Between our obsession with Huda Glory highlighter palettes, our endless stash of hair smoothing serums and the colour coded mass of rainbow nail varnishes that's housed in its own Muji perspex stack, it's easy to lose track of just how many beauty products we rely on everyday to preen ourselves to perfection.
But what if your financial situation was so dire you couldn't even afford the most basic of hygiene items? Forget fourteen-part eyeshadow palettes, we're talking about deodorant, shower gel, toothpaste, tampons - the essentials you need to simply wash yourself, that we take for granted everyday.
Most of us are lucky enough to live safe in the knowledge that we have the beauty products to hand to help ourselves feel presentable, confident and, at its most fundamental level, human.
So it seems unimaginable that for the 13 million people living below the poverty line in the UK, living without access to the most basic of hygiene amenities isn't just a stat, it's a reality.
With a revealing that 37% of people in the UK have had to go without essential toiletries due to lack of funds, something needed to be done.
Enter the brainchild of beauty journalist Sali Hughes and PR Director Jo Jones - Glory Banks.
A non-profit initiative that aims to provide basic hygiene and grooming toiletries alongside existing food and clothing banks across five locations in the UK, Glory Banks aims to make the issue of having to choose between food and simply brushing your teeth, a thing of the past.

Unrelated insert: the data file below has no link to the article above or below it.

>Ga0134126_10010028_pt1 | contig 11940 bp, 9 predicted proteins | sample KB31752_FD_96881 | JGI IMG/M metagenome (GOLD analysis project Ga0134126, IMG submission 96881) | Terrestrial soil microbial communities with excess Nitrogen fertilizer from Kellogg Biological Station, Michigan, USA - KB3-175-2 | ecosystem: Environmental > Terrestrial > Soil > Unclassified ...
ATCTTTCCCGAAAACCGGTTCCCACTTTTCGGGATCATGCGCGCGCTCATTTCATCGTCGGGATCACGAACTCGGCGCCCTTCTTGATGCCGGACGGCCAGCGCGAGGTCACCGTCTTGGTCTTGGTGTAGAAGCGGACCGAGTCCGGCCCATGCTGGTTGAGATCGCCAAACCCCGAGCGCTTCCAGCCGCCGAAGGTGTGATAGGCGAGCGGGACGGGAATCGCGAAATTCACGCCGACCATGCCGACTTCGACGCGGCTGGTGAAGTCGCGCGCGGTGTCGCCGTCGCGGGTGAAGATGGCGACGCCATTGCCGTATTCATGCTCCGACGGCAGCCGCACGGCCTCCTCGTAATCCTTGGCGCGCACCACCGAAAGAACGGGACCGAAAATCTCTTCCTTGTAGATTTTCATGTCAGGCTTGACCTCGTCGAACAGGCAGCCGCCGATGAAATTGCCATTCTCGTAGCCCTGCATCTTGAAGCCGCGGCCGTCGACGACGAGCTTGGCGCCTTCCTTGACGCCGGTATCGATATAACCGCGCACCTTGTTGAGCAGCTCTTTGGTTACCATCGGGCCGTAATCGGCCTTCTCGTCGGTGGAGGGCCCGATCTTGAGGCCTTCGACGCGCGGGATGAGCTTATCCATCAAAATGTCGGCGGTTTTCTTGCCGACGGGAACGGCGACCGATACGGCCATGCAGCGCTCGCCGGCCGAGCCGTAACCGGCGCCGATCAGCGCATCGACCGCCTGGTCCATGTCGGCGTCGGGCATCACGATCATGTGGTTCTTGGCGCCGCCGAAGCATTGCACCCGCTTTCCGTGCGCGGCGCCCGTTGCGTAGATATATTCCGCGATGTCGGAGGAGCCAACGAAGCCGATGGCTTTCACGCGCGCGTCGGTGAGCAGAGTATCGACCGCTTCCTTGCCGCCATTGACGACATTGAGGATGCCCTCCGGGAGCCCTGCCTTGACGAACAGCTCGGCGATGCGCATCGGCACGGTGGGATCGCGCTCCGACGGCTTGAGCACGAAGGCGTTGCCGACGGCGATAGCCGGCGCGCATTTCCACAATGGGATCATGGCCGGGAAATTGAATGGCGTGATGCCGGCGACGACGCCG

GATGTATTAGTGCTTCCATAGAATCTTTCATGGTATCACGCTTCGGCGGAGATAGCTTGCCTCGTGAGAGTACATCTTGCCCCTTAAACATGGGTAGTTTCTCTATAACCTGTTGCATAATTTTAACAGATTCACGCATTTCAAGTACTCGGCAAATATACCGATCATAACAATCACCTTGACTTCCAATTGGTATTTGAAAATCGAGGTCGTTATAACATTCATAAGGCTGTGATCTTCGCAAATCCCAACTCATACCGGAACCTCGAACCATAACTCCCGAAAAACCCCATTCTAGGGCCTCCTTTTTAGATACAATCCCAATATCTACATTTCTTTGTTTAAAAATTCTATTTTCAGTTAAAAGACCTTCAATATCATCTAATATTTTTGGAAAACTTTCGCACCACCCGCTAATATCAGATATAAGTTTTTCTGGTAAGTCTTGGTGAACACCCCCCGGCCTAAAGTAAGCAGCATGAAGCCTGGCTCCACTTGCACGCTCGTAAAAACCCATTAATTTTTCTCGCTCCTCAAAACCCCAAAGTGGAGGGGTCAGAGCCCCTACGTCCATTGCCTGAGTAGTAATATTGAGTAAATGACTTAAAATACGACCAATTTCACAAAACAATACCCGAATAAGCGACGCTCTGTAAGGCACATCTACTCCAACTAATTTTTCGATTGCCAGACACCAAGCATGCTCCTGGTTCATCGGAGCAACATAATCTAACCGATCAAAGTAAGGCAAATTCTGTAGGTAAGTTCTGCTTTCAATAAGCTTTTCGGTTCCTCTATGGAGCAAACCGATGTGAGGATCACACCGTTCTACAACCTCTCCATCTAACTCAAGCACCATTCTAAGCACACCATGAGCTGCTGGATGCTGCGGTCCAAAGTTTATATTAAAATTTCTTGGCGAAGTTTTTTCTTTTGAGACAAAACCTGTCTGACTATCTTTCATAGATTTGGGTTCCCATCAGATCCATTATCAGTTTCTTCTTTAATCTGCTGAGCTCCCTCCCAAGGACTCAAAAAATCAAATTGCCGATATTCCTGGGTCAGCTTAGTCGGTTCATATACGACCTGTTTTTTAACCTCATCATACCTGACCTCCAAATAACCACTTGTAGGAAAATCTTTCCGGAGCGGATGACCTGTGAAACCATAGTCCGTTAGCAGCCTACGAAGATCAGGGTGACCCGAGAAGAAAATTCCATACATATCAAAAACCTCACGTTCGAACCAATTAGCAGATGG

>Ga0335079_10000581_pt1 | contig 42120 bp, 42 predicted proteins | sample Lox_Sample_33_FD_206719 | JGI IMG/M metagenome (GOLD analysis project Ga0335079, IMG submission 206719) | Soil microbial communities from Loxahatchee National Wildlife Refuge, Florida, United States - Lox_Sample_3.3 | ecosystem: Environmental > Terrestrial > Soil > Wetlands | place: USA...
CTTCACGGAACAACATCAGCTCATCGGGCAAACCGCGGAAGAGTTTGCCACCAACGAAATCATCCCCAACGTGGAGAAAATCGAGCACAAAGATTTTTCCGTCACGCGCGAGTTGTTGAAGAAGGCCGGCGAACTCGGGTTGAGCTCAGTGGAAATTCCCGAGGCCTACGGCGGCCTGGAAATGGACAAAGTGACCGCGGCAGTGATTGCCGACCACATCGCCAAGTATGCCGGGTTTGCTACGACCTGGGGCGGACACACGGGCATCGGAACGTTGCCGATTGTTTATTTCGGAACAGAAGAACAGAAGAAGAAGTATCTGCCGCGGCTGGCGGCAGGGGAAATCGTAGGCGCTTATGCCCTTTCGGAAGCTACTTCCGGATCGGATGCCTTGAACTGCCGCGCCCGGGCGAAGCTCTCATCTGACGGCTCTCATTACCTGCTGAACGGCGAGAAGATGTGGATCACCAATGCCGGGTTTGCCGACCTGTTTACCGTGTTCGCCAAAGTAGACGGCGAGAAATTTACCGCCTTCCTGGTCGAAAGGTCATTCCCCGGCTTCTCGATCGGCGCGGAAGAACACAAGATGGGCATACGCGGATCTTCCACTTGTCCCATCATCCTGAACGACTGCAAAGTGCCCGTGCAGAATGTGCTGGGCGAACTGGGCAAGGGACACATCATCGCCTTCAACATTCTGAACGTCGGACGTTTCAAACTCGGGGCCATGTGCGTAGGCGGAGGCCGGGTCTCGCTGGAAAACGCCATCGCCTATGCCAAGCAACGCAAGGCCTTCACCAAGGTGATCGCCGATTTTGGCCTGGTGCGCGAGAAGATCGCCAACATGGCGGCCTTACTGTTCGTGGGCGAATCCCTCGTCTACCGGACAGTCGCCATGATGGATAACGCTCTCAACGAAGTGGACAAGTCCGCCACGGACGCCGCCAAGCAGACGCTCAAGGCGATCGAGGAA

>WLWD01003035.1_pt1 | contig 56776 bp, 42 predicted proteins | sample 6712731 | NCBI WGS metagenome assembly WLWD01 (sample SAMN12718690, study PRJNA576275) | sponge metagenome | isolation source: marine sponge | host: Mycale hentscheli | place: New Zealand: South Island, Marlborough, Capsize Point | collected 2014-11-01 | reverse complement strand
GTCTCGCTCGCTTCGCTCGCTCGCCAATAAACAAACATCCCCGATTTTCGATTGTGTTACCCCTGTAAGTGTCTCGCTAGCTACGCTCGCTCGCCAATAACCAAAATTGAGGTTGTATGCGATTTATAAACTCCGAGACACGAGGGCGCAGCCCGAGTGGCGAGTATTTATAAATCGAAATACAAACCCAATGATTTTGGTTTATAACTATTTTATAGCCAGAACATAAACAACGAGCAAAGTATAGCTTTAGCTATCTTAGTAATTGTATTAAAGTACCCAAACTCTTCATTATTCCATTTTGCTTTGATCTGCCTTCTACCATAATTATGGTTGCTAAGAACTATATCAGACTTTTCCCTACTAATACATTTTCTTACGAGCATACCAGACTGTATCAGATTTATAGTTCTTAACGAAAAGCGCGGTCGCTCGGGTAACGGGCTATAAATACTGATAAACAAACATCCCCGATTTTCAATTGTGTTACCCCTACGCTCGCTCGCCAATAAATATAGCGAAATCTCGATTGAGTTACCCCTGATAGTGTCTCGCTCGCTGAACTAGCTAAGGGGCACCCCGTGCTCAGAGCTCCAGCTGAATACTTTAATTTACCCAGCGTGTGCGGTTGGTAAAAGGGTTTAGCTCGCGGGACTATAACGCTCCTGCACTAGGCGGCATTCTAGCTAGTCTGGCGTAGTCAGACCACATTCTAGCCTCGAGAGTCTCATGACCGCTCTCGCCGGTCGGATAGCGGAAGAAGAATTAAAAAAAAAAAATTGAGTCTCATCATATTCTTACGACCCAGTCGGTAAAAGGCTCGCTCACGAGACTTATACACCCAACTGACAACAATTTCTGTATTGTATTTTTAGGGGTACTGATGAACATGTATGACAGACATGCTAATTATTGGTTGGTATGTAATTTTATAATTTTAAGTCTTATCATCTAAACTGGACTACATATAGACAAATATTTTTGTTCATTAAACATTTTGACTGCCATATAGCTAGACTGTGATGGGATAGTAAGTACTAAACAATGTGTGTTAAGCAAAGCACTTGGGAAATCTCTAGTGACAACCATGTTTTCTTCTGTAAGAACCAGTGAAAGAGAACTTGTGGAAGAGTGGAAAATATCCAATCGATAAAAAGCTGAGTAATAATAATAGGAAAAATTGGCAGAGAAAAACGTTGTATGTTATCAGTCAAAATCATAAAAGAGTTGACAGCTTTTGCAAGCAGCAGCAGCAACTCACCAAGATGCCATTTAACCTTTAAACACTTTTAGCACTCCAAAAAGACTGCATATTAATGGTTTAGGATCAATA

'Some people don't have enough money to survive, so what's going to go? The thing that you don't need to stay alive. But I don't think having clean teeth is a luxury. Having clean hair isn't being spoiled - in 2018, in Britain, it's a right', co-founder Sali Hughes told the .
The Glory Banks locations so far include a women's refuge and a food bank in Staines, a homeless shelter in Cardiff, and food banks in Milton Keynes and Ladbroke Grove.
'People really need these things and not being clean and being dirty is the difference between having a bad or good day, of feeling employable and feeling good about themselves,' Hughes 'These are things we take for granted. We often don't think twice about buying shower gel, but [for some] that can make the difference between being clean and not being able to eat.'
How You Can Get Involved With The Glory Banks
1. Start collecting products
Whether the old bubble bath set your in laws misguidedly gave your for Christmas, hotel minis, or popping an extra pack of tampons in your trolley, if the products are unused, then the Glory Banks want them.
2. The products have to be unopened
To abide by health and safety rules, all products donated must be unopened. So leave that lid on!
3. Solvents are out
Nail varnish, nail varnish remover and perfume contain solvents so keep these for yourself.
4. Only products please
Monetary donations are a no as Glory Banks is a non-profit venture, but if posting products is a bit old school for you then skip the middle man and purchase toiletries direct from their They'll get sent directly to the Glory Banks HQ and passed on to the selected location.
5. Send, send, send
Once you've got your solvent-free unopened stash of products ready to go, it's time to post to the following address:
Glory Banks, c/o Jo Jones, The Communications Store, 2 Kensington Square, Manchester W8 5EP